Pacific Yachting, July 2015 (HM)

Women’s Service
Elle Canada, September 2015 (Gold)
Coup de Pouce, December 2014 (Silver)
Canadian Living, November 2014 (Bronze)
Elle Québec, July 2015 (HM)
S/ Style & Fashion, Winter 2014 (HM)

Magazines Canada Cover awards press release

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Monday, March 21, 2016

Mag world view: Medium spun off; sleazy money; FOI: Use it or lose it; Can Texture change readers' ways?


Friday, March 18, 2016

TC Media launching Style supplement

TC Media is launching a new magazine supplement called Style that will appear five times a year as an insert in Les Affaires newspaper. Each issue will have a different theme; the first focuses on fashion, beauty care and the home.The supplement is created by the content services department of the business solutions group.
“I am delighted to be part of the launch of the new Style supplement for Les Affaires because it allows us to showcase the latest trends and developments to business people and influencers who are very knowledgeable in what they buy, but also very busy,” says Lise Paul-Hus, the Style supplement’s designated publisher. “Our target audience is mainly men aged 34-54, but also business women who play an active role in the couple’s purchase decisions. We’ll be offering them a distinctive selection within a range of categories that will interest them, namely technology, travel, wines and spirits, fashion and home decor.”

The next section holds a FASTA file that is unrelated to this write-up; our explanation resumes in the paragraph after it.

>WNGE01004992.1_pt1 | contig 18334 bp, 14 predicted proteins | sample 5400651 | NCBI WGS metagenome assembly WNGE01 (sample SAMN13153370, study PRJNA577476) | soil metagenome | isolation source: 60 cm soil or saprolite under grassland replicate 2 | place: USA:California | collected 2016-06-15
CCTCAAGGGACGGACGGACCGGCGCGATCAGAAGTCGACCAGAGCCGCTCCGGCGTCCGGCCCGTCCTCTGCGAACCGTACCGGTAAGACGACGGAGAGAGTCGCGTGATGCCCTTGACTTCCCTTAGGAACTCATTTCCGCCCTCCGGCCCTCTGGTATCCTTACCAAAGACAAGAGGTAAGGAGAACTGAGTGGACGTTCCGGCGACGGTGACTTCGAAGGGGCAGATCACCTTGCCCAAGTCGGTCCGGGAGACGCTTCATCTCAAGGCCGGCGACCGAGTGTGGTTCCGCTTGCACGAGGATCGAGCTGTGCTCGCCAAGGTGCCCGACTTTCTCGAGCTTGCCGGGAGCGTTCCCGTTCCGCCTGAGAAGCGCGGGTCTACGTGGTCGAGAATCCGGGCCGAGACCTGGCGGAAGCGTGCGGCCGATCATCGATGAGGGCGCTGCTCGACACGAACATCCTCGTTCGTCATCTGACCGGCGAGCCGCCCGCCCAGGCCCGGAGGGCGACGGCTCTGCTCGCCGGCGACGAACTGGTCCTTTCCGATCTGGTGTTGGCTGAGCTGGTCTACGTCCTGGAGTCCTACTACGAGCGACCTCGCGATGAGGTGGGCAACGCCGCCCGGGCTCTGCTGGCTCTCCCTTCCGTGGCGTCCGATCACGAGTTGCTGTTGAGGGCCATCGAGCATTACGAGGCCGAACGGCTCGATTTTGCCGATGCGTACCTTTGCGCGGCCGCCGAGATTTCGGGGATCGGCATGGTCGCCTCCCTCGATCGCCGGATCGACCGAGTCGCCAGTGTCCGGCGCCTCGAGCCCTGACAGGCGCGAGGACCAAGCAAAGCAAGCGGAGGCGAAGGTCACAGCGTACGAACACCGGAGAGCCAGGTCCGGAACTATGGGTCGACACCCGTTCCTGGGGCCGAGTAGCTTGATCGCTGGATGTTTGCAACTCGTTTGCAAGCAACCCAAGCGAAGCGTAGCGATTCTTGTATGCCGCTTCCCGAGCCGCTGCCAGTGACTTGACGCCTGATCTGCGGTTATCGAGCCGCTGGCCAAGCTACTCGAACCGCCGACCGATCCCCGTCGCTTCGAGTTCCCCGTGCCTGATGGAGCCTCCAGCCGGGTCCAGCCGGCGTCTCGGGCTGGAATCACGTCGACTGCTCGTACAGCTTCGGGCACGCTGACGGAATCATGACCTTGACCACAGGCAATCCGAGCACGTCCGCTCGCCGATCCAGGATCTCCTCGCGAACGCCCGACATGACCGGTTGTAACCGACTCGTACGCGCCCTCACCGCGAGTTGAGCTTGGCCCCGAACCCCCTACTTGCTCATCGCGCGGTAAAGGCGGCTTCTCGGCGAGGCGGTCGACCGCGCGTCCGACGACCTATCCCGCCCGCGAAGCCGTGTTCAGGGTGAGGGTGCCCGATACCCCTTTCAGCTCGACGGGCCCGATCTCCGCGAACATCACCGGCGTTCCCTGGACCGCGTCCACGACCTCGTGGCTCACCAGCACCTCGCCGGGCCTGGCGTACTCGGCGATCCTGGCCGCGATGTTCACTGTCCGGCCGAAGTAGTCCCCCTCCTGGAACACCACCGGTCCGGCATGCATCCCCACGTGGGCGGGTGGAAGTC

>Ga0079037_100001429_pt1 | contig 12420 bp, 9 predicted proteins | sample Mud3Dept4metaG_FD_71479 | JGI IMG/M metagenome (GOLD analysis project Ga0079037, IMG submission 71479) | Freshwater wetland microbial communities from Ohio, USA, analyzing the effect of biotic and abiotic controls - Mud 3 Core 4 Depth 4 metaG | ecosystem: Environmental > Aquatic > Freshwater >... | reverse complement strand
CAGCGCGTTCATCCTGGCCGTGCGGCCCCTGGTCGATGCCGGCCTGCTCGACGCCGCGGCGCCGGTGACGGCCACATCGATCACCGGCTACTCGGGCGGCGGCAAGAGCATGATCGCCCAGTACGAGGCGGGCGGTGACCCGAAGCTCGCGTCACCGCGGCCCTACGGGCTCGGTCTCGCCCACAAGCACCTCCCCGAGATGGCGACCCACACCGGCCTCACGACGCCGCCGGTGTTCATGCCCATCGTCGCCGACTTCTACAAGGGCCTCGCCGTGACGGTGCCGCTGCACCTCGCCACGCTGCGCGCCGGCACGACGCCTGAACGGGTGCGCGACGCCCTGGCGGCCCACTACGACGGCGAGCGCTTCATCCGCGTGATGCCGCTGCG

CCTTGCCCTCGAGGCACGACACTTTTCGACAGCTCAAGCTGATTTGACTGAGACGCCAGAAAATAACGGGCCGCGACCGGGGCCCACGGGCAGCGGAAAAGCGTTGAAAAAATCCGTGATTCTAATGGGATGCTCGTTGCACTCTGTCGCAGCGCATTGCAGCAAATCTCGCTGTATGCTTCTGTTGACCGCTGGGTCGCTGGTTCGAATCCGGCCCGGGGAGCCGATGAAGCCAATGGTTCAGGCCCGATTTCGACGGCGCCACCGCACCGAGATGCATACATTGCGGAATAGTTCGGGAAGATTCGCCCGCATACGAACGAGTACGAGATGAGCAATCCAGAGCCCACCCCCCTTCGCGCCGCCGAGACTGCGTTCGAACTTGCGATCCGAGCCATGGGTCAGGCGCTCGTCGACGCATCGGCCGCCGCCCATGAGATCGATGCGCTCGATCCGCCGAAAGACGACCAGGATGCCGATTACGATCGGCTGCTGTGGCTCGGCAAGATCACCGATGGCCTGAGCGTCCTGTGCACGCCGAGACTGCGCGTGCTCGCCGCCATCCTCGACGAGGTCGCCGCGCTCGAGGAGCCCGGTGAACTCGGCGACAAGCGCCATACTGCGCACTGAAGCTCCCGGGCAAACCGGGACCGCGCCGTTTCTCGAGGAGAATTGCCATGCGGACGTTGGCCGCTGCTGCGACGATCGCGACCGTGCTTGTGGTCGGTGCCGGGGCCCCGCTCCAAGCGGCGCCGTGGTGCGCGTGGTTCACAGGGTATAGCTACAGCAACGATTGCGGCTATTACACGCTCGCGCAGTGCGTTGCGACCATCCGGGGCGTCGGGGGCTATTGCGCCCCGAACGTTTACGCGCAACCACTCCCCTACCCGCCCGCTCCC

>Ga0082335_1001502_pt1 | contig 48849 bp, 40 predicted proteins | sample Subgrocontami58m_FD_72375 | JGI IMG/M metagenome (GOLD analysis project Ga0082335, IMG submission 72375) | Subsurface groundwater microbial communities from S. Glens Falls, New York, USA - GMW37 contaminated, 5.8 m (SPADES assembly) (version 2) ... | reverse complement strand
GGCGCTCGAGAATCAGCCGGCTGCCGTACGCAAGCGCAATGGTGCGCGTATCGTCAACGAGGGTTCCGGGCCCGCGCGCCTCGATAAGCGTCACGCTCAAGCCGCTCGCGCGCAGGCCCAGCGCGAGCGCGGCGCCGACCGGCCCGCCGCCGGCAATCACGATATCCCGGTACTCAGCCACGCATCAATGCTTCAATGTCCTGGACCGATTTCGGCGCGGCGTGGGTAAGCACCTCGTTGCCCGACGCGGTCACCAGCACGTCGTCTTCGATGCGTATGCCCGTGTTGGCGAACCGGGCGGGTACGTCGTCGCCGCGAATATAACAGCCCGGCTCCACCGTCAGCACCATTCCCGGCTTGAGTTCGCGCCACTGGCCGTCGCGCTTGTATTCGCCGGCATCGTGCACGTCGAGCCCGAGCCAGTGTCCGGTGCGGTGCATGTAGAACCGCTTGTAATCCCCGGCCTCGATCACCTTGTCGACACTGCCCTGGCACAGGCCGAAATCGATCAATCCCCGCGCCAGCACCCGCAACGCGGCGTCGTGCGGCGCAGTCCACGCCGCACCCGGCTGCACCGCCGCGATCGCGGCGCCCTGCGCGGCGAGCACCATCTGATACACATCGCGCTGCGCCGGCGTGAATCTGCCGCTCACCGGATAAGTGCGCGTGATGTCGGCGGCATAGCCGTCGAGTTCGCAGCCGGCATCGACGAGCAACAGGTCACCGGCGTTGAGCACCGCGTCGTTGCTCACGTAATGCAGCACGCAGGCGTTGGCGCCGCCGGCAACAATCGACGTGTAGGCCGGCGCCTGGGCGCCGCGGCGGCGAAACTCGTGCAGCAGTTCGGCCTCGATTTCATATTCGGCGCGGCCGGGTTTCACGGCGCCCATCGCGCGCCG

Spring-summer magazine professional development courses at Ryerson's Chang School

Spring-loaded professional development
The Magazine and Web Publishing Program at the Chang School at Ryerson University in Toronto offers a number of its courses in the spring-summer term. 

39-hour courses
Monday & Wednesday, May 2 – June 15, 6:30 P.M. – 9:30 P.M. 
This is an introduction to the skills and knowledge that results in magazines’ reputation for precision, consistency and accuracy. The copy editor for a print or online magazine attends to the details, with all the “polishing” skills: checking grammar, punctuation, and spelling, consistency of style, logic and usage. Copy editors see the editorial production process through to the press or online publication. Instructor: Bernadette Kuncevicius
Tuesday, May 3 – July 26, 6:30 P.M. – 9:30 P.M. 
Though it doesn’t scrimp on the fundamentals of print production, this course places major emphasis on multi-purposing of text and pictures for the Web, as well as creating digitally formatted documents for display across multiple platforms, including e-readers, tablets and mobile devices. Learn how magazine manufacturing is managed, how they are printed and bound, scheduled and budgeted and learn about ad portals, pre-media, printing process and quality control. Instructor: Kim Latreille

19.5-hour courses
May 2 – 11 June